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Coding to conserve water

Oct 08, 2022

Water, water everywhere, not a drop to drink. This line from Samuel Taylor Coleridge's poem, The Rime of the Ancient Mariner, is becoming truer by the day. And it’s a crisis that many Indian technology ventures are today trying to provide solutions to – from using Python to help predict a drought, to using satellites to scout leakages in underground pipelines. 

Anik Panja and JV Raghava Sharma’s Vizag-based Hydrograviticity is giving rain-water harvesting a whole different meaning. It has made filters, made of gravel and sand, that can be retrofitted to existing pipes to help reuse rain water which would have otherwise gone literally down the drain. The filters have remote sensors which tell users the contents of the water after purification. The sensor detects the pH value, the turbidity and the flow of the water during filtration. A dashboard is given to each gated community for users to view the data, while a master dashboard with the company helps interpret the data further, Panja says. 

Riddhish Soni and Akash Solanki’s Aumsat has used rocket science to provide a non-invasive system to detect and predict leakages in underground pipelines by using a technology deployed in the Chandrayaan-I mission to detect water on the moon. This happened when Soni, a former employee of ISRO, as a part of the Chandrayaan-2 mission, studied this technology and felt it could be put to use in society. He left his job at ISRO in 2019 to begin Aumsat. 

Aumsat uses Python-based algorithms that run artificial intelligence to read and analyse images emerging from an Argentinian satellite. "This satellite goes around our country every 15 minutes. We connected it to Aumsat's system through an application programming interface (API) through which images are captured. These images are then interpreted and processed and given to clients, for them to decide the further course of action. 

Rishabh Ravichandran and Piyush Bhandarkar’s Ekatvam was initially a final year engineering college project. They have developed a solution, including a dashboard, based on the JavaScript library ReactJS, which automatically processes data collected from satellites and government sources to alert users on over-usage of water, and how fast ground water in villages is depleting.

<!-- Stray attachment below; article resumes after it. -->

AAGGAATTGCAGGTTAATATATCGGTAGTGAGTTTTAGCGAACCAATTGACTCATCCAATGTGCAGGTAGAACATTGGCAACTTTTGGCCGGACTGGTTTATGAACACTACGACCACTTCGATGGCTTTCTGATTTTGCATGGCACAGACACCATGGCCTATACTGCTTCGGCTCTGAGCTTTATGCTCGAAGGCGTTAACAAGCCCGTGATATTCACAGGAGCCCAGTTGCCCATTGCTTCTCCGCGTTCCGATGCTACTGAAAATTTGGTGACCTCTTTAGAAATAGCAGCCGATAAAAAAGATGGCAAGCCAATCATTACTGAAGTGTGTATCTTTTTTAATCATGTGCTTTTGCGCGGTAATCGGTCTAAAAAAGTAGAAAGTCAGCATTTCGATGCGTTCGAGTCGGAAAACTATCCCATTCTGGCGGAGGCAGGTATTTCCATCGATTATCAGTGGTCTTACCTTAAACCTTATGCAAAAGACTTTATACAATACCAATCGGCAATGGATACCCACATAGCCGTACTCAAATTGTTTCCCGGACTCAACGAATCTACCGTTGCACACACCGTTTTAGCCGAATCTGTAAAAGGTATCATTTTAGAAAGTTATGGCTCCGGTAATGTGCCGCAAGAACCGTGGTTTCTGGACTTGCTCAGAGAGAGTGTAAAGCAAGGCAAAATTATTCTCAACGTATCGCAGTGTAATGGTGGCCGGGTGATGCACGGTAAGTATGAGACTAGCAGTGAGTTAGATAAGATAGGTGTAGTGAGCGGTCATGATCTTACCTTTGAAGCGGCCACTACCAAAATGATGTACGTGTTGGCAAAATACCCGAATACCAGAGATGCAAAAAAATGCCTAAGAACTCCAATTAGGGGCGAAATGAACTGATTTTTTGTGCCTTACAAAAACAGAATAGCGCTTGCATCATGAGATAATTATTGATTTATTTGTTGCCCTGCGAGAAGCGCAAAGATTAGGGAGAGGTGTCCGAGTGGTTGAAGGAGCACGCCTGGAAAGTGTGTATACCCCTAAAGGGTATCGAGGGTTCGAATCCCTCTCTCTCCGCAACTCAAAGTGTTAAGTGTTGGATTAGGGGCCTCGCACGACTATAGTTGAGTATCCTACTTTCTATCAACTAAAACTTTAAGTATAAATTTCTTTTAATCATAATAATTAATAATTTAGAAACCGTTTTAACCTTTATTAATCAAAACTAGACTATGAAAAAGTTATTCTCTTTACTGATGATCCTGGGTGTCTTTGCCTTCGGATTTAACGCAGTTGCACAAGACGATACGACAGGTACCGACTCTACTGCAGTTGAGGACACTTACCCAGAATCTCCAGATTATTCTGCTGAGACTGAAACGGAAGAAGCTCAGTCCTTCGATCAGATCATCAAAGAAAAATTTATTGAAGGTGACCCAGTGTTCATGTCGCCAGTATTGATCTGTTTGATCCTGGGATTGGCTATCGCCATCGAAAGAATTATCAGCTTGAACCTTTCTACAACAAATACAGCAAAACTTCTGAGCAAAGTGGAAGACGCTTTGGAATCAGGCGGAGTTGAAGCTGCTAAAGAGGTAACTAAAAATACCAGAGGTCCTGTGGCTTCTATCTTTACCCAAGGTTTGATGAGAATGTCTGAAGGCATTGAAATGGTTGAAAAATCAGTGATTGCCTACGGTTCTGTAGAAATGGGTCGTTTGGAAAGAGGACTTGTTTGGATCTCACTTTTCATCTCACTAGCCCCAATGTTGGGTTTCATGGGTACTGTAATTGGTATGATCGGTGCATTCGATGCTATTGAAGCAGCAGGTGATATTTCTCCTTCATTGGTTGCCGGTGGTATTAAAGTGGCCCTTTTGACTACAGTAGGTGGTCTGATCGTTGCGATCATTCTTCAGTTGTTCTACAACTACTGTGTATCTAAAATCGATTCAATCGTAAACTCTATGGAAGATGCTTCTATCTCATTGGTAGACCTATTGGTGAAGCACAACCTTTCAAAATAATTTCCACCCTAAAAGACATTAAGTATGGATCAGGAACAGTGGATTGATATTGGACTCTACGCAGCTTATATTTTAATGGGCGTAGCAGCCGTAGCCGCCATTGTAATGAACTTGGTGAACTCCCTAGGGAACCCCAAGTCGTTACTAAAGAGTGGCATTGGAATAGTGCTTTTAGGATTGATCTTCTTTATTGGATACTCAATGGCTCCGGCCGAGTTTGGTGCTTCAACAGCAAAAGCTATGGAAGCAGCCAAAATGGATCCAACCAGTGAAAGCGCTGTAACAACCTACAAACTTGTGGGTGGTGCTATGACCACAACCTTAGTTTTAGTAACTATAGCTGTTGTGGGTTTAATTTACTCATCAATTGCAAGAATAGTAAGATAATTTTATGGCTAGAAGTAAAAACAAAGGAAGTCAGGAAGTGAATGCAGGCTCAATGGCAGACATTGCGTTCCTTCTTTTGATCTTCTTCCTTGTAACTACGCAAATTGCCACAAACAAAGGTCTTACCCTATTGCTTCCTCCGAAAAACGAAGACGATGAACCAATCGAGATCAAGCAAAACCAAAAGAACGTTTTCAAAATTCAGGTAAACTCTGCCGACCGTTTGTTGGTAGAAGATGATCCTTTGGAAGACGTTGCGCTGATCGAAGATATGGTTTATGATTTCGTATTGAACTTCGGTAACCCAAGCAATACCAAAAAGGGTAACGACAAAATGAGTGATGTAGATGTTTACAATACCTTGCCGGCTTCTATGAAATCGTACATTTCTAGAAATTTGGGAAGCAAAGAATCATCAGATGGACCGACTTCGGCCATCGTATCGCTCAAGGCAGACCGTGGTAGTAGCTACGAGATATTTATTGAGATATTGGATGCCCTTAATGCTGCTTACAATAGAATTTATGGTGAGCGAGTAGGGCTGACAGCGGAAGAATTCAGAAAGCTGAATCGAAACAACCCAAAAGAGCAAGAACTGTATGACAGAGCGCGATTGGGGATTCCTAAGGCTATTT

Bhavesh Narayani’s Solinas, incubated in IIT-Madras, uses robotics and an image processing algorithm to get images of blocks in sewage systems, and a cloud-based system to process the data collected. Narayani says a single type of robot cannot enter all kinds of sewage pipes, so they have made three versions for three different kinds of pipelines. The robot uses a pair of wheels to move through the pipe to detect blockages. While manual scavenging can take up to eight days to detect blockages, this robot can do it in a day, says Narayani. 

Akanksha Agarwal’s Agromorph has developed a bioreactor that is powered by sunlight and in which algae is present, and when effluents are put into the bioreactor, the algae eat up the harmful elements. Akanksha says it’s a photosynthesis process that not just produces pure water, but also helps purify the air around. 

Buyers & funding

Most of these ventures are getting good business from government agencies and NGOs. Aumsat has been working with the French and Singapore governments, and also now the Brihanmumbai Municipal Corporation (BMC). Ekatvam’s solution has been used in 50 villages with the help of NGOs, including the Coastal Salinity Prevention Cell (CSPC) in Gujarat. 

Most of them are largely funded by corporates through CSR spends and government grants. Ekatvam got its seed funding from the government’s Startup India Seed Fund Scheme. Solinas got funds from PSUs like GAIL, IOCL and NTPC. 


The five startups mentioned in this story were selected to take part in the Next Generation Water Action multi-hub challenge, run by the Technical University of Denmark, with the finals taking place during the International Water Association’s World Water Congress in Copenhagen this month. Eske Bo Rosenberg, Consul General of Denmark to India, and Head of Trade & Innovation, says the water innovation challenge in India was run in partnership with Atal Innovation Mission, Niti Aayog and the Danish government’s Innovation Centre in Bengaluru. 

“Out of 900 applicants, these five stood out with their solutions offered to challenges set forward by Ramboll, Grundfos, Region Zealand, University of Ulsan, and Atal Innovation Mission,” he says, adding that the initiative is part of the unique bilateral Green Strategic Partnership between Denmark and India. 

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